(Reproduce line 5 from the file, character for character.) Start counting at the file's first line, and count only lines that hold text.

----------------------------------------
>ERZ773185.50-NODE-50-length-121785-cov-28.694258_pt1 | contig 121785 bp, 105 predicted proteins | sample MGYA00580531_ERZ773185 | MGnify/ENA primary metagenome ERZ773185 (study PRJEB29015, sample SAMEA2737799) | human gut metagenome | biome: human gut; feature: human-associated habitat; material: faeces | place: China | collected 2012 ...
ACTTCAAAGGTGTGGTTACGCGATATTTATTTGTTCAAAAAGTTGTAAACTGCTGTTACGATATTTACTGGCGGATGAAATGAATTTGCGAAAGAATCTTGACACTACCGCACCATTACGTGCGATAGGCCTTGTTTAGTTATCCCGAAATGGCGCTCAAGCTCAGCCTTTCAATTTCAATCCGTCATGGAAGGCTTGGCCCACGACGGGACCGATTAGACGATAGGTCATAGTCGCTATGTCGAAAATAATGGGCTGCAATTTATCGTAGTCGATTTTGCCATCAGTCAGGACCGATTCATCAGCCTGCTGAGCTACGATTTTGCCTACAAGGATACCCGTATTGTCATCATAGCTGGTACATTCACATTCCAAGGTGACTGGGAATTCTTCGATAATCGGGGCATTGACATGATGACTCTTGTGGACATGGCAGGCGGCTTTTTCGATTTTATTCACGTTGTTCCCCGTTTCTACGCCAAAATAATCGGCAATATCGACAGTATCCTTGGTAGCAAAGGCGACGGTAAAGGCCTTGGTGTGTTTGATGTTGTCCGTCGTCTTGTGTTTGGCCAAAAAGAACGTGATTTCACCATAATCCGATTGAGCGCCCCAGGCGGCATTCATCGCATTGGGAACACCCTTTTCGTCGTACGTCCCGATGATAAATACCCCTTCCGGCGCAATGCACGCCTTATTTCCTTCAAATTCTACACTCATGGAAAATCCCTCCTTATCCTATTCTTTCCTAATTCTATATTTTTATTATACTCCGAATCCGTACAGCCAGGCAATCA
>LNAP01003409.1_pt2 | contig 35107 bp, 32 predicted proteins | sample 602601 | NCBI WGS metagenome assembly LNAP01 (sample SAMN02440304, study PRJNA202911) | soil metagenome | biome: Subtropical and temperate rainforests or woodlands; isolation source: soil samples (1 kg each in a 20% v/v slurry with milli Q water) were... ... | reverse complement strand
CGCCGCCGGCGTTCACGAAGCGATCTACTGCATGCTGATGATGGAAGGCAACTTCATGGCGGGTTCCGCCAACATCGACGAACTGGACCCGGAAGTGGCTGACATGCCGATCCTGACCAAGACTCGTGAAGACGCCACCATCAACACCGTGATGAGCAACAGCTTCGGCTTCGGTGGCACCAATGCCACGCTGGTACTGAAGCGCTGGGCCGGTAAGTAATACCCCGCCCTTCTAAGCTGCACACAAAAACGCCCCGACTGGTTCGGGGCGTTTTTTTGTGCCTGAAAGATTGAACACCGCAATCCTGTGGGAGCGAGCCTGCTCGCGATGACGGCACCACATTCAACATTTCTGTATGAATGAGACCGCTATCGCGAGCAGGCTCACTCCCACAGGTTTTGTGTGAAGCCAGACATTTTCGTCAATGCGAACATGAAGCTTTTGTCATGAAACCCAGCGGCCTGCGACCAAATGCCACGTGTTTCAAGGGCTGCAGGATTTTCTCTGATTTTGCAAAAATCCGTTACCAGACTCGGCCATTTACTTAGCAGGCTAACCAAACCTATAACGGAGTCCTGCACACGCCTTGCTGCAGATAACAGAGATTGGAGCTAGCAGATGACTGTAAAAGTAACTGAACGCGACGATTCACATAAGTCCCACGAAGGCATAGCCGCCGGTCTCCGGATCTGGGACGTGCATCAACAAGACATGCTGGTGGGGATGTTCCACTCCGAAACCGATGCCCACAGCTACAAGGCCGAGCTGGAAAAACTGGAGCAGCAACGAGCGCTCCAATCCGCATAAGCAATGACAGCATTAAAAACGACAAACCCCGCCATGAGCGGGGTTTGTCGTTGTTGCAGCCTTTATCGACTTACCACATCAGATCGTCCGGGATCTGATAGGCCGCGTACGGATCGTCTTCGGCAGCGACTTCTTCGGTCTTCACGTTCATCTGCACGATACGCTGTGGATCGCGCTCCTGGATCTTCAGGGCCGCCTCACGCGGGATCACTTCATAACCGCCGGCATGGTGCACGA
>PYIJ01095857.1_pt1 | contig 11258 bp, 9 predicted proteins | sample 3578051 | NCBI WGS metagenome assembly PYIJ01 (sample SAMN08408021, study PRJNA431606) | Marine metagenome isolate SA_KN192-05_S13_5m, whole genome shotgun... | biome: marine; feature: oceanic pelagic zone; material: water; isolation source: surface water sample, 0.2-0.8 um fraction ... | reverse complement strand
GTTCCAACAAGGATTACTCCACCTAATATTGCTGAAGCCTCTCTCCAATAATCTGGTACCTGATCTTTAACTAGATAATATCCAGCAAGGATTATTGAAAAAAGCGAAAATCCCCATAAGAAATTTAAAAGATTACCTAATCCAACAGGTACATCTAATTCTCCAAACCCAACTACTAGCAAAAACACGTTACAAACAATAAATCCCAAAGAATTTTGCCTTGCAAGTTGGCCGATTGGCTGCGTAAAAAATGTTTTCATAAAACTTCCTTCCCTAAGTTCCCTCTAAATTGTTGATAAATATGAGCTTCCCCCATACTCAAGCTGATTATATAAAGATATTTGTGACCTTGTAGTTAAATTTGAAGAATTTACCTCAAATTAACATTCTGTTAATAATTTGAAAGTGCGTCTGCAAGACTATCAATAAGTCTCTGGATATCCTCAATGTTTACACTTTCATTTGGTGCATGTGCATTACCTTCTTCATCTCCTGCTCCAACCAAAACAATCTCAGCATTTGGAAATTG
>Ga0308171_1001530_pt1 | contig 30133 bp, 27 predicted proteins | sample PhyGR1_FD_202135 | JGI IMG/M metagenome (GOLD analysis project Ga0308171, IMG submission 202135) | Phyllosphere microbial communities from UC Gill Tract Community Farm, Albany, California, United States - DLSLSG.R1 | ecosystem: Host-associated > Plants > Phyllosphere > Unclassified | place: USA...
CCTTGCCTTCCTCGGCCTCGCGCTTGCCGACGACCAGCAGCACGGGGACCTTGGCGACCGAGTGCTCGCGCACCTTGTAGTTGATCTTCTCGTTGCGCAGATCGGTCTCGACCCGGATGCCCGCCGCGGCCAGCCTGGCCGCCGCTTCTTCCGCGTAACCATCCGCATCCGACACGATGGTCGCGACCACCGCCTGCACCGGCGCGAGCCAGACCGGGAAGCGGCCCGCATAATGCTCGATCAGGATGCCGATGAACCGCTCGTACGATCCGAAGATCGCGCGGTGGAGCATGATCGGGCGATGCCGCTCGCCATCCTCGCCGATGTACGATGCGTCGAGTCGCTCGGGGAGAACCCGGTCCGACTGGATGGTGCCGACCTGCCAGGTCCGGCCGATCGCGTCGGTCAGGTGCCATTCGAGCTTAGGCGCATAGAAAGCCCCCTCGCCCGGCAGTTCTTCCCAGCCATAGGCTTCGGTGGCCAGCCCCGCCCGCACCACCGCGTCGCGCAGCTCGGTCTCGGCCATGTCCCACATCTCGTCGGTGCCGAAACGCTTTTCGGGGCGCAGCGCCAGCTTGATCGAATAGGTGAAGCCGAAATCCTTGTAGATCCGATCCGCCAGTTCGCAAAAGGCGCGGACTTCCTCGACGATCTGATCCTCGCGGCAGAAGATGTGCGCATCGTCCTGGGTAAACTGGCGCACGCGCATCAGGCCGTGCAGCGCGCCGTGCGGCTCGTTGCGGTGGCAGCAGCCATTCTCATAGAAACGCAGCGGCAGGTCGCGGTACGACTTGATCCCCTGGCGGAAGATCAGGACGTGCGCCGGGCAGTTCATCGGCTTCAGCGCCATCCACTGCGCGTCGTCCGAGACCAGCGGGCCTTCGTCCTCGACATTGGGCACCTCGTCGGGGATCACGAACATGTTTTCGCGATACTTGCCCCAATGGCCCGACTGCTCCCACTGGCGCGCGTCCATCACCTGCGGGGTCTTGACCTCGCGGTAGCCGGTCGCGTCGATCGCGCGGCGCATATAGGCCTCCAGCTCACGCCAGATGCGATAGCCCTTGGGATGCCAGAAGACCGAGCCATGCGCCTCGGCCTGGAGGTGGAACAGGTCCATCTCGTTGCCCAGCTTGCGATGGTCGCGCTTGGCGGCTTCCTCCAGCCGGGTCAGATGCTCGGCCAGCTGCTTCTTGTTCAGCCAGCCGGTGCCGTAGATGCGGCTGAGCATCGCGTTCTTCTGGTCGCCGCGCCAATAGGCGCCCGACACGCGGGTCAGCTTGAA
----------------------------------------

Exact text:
>PYIJ01095857.1_pt1 | contig 11258 bp, 9 predicted proteins | sample 3578051 | NCBI WGS metagenome assembly PYIJ01 (sample SAMN08408021, study PRJNA431606) | Marine metagenome isolate SA_KN192-05_S13_5m, whole genome shotgun... | biome: marine; feature: oceanic pelagic zone; material: water; isolation source: surface water sample, 0.2-0.8 um fraction ... | reverse complement strand